Because he can work from anywhere, Jeffry combines his passions by working while traveling. He started by trying an experiment with his remote team. He spent one month traveling in Argentina — and didn’t tell his colleagues he would be on the road.

He wanted to test how productive he could be while traveling, and if anyone on the team would notice.

Admittedly, it was hard. Finding a decent internet connection in Argentina was one of the most challenging aspects. He tried coworking spaces and staying with friends — and his technical know-how came in very handy while experimenting with various VOIP phones. But while it was hard work, and sometimes shaky, he managed to get his work done without the distributed team noticing that he was on the road.

While being a digital nomad may seem like a radically unconventional way of working compared to the traditional 9 to 5 job, it gives us a glimpse into what’s becoming possible…and increasingly common.

What Does It Mean Today to Be “Present”?

The tools that allow us to work in new ways are developing at breakneck speed. One of the most exciting examples of this is telepresence. Telepresence is a combination of technologies that give you presence somewhere other than your actual location. Your smartphone and standard video conferencing tools — even Facetime — can all be considered forms of telepresence.

My favorite form of telepresence? Robots.

The Revolve Robotics Kubi, for example, allows someone to call in (via video conferencing) to any tablet device. The difference is that you can move the tablet from side-to-side and up and down and control where you are looking from your own laptop.

For instance, if you are a remote participant at a meeting where everyone else is sitting together in a room, you can turn yourself to see who is talking. Other telepresence robots allow you to beam in to what is basically a tablet on wheels, and drive yourself around using the arrow keys of your keyboard. Schools use these for kids who can’t attend classes in person. Museums use these to give remote tours. Even doctors use them when specialists are scarce.

These interactive sensory experiences bring us closer to replicating what it’s like to be together in the same room. And the technology gets better and less expensive every year, opening new options all the time. Holograms are just around the corner!

How Businesses Are Changing

Because of these new technologies, more and more people are like Jeffry, seeking to balance their work with the freedom to pursue their passions. What it means to actually “be at work” is changing rapidly — businesses are evolving as well. Here are three examples:

A Virtual Network With Global Impact

Happy Melly is a social entrepreneurship network of individuals and small businesses dedicated to happiness at work. Supporters include coaches, creatives, authors, speakers, managers, and entrepreneurs. Members of Happy Melly help amplify and globalise great business ideas through virtual and in-person workshops, blogs, guides, books, tools, and videos.

I joined the network to get business advice from people who shared my same purpose and values. With the help of “colleagues” from all over the world, I learned how to structure and scale my company, Collaboration Superpowers, so that myWork Together Anywhere workshop could be offered online and in person around the globe. I’m also now the remote team manager for Happy Melly.

Serendipity Turned Them Into a Team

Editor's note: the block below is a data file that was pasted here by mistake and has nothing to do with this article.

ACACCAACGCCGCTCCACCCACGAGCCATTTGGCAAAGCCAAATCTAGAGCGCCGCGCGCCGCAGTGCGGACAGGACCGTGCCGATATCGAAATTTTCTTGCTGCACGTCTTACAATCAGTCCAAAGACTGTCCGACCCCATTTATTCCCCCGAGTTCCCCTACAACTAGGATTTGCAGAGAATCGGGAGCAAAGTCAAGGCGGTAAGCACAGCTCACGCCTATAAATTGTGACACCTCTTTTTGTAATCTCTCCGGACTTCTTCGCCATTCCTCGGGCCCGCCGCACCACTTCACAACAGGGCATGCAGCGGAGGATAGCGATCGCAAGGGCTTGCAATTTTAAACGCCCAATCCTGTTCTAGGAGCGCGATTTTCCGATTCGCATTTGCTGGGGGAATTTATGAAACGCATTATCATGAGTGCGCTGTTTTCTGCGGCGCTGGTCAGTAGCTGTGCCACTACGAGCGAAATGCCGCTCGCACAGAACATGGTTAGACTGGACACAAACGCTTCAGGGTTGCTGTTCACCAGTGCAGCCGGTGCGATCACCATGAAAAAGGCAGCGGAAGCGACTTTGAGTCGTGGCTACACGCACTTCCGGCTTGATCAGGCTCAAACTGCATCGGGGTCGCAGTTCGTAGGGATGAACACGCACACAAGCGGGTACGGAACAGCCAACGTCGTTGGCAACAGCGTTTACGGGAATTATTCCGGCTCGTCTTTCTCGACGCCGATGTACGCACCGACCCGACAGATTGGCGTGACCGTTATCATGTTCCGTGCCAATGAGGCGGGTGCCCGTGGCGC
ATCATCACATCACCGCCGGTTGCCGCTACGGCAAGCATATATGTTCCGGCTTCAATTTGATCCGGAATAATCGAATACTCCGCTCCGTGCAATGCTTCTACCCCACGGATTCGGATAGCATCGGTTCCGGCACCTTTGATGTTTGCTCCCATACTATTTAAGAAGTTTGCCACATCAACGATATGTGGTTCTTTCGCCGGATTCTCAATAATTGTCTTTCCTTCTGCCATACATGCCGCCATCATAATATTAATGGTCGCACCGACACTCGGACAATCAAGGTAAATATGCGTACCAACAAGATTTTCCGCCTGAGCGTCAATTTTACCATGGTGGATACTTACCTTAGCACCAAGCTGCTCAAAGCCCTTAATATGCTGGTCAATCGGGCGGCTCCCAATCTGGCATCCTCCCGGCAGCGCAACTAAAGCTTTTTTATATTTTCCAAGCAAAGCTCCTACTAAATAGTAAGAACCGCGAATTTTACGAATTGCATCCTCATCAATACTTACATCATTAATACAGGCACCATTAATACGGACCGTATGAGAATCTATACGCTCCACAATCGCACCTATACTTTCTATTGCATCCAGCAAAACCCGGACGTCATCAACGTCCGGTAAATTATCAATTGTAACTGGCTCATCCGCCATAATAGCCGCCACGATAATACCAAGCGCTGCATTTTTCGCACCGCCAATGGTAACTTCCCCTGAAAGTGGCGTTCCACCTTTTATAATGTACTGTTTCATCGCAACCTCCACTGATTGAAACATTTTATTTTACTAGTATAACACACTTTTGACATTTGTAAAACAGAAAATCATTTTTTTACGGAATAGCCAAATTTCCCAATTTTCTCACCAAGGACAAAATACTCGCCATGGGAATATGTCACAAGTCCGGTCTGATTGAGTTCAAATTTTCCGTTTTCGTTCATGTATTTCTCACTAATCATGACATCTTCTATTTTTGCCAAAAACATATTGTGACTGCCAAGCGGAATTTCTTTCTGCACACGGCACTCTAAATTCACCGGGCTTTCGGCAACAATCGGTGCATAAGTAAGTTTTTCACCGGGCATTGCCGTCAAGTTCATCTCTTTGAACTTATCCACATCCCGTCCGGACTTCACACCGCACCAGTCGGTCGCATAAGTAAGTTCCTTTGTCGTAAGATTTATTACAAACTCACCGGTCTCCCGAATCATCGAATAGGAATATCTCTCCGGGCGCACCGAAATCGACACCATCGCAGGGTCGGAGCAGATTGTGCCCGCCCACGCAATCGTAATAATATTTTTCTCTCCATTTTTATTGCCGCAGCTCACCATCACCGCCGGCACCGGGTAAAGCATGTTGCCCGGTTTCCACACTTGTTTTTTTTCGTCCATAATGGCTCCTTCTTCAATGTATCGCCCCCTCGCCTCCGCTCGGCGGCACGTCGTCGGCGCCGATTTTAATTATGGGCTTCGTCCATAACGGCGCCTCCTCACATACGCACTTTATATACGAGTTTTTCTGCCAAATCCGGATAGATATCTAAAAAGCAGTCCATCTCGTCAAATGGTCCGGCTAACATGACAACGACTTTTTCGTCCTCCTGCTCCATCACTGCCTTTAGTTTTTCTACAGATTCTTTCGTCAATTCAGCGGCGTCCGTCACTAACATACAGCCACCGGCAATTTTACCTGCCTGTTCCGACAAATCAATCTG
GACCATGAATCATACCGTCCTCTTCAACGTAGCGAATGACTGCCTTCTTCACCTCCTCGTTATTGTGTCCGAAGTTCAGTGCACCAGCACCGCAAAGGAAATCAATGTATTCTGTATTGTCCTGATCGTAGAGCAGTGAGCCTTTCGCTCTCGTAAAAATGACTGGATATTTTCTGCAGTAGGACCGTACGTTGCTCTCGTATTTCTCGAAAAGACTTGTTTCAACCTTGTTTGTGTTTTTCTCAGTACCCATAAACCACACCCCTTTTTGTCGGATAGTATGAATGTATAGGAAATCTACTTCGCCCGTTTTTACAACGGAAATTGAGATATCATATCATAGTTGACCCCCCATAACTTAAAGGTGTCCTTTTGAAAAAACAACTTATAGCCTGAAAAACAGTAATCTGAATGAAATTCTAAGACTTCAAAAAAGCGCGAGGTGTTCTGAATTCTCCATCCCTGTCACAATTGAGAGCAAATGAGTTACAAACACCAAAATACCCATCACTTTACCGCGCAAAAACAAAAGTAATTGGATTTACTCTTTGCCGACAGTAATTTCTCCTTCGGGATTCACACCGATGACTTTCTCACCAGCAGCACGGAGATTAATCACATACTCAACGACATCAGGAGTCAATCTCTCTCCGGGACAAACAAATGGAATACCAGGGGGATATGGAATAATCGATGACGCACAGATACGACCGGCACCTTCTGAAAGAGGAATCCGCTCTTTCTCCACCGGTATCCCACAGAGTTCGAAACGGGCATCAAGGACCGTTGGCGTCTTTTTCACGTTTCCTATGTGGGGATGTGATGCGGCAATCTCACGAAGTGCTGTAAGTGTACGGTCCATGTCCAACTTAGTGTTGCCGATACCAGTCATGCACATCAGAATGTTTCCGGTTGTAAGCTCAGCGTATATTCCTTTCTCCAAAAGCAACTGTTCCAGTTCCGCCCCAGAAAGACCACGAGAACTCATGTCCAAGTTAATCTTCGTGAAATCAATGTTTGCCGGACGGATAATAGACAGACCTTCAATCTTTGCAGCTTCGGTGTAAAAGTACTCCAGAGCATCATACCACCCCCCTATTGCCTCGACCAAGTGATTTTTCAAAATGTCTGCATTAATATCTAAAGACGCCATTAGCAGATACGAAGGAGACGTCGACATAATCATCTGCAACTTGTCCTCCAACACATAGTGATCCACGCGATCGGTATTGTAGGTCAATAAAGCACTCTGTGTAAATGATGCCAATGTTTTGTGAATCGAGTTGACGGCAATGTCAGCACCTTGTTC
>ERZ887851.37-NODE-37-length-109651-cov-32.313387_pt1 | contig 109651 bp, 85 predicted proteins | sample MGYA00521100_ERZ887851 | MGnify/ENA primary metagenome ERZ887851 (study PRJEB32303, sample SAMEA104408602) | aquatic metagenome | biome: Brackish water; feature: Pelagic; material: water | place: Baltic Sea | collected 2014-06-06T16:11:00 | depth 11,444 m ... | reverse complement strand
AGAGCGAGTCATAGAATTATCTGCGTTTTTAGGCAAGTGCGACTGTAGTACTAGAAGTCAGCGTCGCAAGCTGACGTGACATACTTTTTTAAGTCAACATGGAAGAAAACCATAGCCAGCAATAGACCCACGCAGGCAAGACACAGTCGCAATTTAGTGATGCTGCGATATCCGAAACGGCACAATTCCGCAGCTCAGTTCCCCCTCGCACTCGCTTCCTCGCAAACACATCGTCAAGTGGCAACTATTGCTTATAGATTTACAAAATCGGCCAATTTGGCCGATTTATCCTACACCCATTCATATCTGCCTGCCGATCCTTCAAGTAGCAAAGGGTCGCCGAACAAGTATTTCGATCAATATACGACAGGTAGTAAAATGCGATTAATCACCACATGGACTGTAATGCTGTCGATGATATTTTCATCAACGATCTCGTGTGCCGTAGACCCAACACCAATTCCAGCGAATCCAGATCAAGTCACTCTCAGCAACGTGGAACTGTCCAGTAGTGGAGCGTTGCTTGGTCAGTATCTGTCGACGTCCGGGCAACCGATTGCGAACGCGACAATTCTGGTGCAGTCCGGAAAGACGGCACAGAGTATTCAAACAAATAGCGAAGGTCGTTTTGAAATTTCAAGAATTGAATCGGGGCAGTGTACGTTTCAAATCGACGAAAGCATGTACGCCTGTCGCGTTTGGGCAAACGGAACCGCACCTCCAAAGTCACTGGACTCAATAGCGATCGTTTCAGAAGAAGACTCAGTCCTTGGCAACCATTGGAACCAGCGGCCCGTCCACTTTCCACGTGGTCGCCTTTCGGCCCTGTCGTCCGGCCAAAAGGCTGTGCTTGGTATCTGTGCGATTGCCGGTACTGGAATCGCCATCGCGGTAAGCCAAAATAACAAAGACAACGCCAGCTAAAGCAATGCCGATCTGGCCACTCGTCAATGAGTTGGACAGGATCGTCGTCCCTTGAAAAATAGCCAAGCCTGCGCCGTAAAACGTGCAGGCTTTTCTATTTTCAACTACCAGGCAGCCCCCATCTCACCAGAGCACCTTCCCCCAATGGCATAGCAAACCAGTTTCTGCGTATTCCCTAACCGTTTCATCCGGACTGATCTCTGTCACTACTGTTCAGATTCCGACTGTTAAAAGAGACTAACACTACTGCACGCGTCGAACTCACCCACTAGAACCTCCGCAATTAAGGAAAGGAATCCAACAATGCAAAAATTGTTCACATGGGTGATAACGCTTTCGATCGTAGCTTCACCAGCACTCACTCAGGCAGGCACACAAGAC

The team at StarterSquad first started working together (remotely) when a client hired them for a software development project. They didn’t know each other before the project started, but over time, the team clicked.

At one point, the client unexpectedly ran out of money — but the team members weren’t ready to part ways. They decided to find other clients so they could stay working together. They now operate as a self-organised team of entrepreneurs, specialising in building minimum viable products for software startups. In addition, they offer seed funding for startups whose ideas they believe in.

Forget About Facetime

Another company, Teamed.io, prides themselves on having no central office, no meetings, and no phone, Skype, or video calls. The company is made up of a large group of freelance software developers that have never met or spoken to each other. They work entirely through chat on task management systems.

Specific people are brought together for projects depending on the skillset that’s needed. Projects are broken down into very small tasks. Programmers are paid as they complete tasks, and they are not paid if the tasks are not completed. When the project is over, the team is dissolved and everyone moves on to other projects.

Extreme? Perhaps. But it does show ways of working that were never before possible.

Leveraging the Remote Advantage

There are numerous benefits to being able to work from anywhere. Some resonate most for solopreneurs and digital nomads as a source of empowerment to work and travel. Others please HR departments and hiring managers who need to build virtual teams or want to offer flexible benefits to their employees. A few are aiming to raise visibility around worker happiness and the environmental benefits of not commuting.

The ability to tap into information and collaborate with colleagues from anywhere has opened up new possibilities for work-life freedom. People can work on the things they are most passionate about, and businesses can hire people who love what they do versus people who are just doing their jobs.

If you haven’t thought about what’s possible with remote collaboration options in a while, you might be surprised by what’s happening — and what’s possible for you as well! I encourage you to do some more exploring. We’ve come a long way, and it’s only getting better from here.

By: Lisette Sutherland from Collaboration Superpowers